----------------------...
    Inflation = low bond prices = high bond yields = high corporate borrowing costs = don't borrow now! (but an excellent time to BUY debt)
    21 May 2014, 06:15 AM Reply Like
  • Tobias Schmitz
    , contributor
    Comments (538) | Send Message
     
    Money is only money when it has a relative scarcity. It then has value and people think hard about how to use it most efficiently.
    When money is thrown around in abundance it is wasted and if overdone it even ceases to be money.
    We have it coming...
    20 May 2014, 03:34 PM Reply Like
  • Claude49
    , contributor
    Comments (42) | Send Message
     
    Money money everywhere, nor a drop of cash based upon/backed up by tangible
    assets and equity so I think I shall be driven to drink.
    Money money everywhere and all the hoards of cash did shrink.
    Money money everywhere just who has been fraudulent posting the ink.
    Money money everywhere and All The Boards did was blink. :-)
    Money money everywhere and now they have taken everything including the kitchen sink.
    Money money everywhere just when we thought we were in the black, we discovered the cash jinks has put us in the red among the dead.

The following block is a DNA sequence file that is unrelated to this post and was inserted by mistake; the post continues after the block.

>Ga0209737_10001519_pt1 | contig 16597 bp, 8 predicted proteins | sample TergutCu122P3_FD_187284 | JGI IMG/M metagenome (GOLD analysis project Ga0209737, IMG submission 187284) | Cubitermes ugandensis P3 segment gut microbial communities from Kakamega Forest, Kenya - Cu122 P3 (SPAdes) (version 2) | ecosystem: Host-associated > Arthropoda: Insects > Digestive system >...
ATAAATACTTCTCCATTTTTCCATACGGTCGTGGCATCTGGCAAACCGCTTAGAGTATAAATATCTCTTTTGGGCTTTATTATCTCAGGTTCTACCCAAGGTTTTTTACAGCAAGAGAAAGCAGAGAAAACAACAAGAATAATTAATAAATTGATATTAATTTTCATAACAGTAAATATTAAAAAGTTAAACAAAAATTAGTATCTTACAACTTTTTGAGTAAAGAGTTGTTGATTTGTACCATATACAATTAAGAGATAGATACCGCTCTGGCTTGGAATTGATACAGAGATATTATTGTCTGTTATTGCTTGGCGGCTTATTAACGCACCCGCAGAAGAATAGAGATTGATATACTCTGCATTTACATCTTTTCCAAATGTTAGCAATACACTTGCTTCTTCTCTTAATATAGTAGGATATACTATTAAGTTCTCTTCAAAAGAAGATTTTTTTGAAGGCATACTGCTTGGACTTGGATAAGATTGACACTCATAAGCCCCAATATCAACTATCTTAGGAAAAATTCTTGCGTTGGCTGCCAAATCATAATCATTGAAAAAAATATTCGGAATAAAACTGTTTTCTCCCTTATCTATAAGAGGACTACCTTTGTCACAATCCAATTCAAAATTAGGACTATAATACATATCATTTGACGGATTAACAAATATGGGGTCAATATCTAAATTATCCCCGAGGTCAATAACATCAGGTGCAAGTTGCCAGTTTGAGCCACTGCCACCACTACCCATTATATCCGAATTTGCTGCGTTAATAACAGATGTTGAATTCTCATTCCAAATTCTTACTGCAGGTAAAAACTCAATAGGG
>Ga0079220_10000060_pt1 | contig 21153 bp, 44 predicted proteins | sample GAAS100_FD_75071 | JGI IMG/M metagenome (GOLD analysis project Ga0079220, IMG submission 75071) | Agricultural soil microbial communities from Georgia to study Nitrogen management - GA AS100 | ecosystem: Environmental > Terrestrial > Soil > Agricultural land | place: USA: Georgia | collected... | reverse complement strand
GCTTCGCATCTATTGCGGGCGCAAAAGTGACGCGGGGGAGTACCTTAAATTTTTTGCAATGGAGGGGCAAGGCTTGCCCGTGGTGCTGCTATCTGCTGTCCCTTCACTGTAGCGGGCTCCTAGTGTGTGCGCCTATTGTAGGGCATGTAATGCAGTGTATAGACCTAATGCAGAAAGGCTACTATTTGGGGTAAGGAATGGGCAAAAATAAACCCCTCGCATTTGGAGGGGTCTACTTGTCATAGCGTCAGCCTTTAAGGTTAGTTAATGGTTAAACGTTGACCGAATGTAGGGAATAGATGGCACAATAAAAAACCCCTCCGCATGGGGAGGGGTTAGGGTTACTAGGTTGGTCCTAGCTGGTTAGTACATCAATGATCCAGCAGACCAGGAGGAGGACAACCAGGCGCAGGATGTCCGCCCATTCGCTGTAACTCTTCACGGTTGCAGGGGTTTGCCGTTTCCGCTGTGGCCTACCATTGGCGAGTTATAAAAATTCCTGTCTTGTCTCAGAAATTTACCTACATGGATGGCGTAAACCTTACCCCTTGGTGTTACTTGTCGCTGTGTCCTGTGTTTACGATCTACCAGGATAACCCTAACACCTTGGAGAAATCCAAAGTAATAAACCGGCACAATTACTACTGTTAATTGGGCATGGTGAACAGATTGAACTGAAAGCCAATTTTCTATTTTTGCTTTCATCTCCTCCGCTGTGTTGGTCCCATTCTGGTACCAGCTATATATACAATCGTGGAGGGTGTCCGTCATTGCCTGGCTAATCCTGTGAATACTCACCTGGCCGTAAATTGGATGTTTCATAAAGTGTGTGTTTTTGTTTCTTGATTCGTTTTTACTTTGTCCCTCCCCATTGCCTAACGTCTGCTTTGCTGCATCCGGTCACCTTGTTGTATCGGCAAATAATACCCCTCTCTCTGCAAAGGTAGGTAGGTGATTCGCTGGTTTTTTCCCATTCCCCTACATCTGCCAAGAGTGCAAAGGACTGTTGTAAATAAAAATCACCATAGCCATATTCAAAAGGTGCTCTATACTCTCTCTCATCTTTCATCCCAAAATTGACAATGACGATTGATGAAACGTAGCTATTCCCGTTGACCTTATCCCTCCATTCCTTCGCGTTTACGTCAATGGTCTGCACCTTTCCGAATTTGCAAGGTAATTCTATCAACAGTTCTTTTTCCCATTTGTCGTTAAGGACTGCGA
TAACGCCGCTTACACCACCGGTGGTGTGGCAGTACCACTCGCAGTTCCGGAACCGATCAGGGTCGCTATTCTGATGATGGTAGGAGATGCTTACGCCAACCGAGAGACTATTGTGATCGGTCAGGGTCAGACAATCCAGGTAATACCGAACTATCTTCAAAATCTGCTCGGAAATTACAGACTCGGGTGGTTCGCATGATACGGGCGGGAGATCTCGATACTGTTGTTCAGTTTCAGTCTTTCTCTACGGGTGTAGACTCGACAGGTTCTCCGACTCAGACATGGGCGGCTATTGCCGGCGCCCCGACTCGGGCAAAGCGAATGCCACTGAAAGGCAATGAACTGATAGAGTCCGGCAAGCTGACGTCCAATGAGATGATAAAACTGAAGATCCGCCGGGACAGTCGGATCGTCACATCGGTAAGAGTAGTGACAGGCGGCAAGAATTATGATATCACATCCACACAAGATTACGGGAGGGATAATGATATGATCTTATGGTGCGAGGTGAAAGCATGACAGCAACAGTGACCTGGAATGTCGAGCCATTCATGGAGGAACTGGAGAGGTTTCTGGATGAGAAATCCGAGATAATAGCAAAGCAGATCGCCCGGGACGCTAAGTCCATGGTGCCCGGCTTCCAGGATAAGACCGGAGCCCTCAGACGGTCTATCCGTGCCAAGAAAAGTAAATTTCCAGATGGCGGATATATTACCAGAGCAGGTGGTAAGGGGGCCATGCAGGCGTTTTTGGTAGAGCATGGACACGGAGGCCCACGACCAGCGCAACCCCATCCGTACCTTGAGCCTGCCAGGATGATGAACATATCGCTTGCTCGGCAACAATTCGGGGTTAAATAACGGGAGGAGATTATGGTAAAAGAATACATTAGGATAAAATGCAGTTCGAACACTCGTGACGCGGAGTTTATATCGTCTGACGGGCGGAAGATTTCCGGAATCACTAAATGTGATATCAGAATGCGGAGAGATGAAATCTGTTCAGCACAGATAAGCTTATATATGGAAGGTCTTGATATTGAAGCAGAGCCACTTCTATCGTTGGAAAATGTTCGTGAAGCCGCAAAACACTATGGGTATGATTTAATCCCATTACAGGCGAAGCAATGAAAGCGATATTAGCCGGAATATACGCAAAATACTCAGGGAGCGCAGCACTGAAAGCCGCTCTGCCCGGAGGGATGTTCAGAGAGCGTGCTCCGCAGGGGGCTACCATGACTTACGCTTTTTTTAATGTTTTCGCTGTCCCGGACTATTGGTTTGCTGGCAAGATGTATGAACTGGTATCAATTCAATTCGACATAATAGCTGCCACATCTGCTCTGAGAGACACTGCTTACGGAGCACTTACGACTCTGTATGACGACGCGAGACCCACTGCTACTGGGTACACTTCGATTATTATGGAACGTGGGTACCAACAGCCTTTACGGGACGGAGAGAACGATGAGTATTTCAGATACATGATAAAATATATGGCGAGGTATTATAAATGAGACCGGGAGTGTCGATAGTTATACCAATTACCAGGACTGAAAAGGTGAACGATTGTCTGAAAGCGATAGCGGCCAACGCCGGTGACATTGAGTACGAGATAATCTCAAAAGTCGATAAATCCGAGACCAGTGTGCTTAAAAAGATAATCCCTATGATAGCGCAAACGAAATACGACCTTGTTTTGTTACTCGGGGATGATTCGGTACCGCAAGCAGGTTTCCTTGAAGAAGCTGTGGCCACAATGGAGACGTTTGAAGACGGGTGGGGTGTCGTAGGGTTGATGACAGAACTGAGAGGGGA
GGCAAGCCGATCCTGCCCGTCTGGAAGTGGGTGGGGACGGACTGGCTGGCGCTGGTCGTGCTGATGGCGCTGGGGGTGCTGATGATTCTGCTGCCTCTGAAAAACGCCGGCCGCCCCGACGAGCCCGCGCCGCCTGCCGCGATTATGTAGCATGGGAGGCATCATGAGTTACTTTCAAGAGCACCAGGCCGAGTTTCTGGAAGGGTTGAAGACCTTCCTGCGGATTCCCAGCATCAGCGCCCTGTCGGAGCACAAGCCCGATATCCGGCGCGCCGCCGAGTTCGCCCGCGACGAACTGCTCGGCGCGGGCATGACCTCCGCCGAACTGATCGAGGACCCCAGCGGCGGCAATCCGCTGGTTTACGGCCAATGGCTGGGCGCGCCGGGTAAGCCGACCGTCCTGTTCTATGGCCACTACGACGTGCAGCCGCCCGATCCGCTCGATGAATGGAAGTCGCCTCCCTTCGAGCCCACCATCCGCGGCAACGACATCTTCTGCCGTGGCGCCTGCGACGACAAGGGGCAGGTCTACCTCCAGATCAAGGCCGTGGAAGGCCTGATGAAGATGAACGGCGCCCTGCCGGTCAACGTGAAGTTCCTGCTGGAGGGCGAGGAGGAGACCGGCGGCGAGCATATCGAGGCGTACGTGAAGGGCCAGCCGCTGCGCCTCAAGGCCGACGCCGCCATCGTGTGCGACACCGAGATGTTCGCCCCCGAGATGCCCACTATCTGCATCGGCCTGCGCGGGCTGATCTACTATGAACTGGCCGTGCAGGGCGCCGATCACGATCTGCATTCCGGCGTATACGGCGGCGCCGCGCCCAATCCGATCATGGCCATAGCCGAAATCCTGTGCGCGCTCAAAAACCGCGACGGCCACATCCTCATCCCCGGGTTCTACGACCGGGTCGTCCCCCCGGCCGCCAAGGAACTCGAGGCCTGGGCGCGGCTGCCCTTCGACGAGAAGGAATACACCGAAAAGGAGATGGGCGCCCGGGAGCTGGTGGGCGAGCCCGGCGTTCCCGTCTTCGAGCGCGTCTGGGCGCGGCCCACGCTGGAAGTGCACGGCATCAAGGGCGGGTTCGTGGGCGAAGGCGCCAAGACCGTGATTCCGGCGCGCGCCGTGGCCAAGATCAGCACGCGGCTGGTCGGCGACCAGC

So next, just Press on. . .
    20 May 2014, 04:00 PM Reply Like
  • samuraitrader
    , contributor
    Comments (882) | Send Message
     
    The finance people in Corp America have become another herd, with a herd mentality. This is an old story as they have been borrowing for a few years to finance the stock buybacks and support the EPS.

     

    Astute investors will wait patiently for this game to blow up and it will soon. Following the herd at this late stage is too risky.

     

    Just another step in the demise of the US$ and its role as the single global reserve currency.
    20 May 2014, 05:20 PM Reply Like
  • evan.prospect
    , contributor
    Comments (701) | Send Message
     
    What has China been doing, if not seeing its shadow lenders fork over money to people to build and buy housing? They've had more malinvestment in the last 5 years than the USA has.
    20 May 2014, 10:20 PM Reply Like
  • Shaduc
    , contributor
    Comments (2102) | Send Message
     
    " more malinvestment in [Cn] the last 5 years than the USA has."

     

    Can you reference this?

     

    Thanks!
    20 May 2014, 10:55 PM Reply Like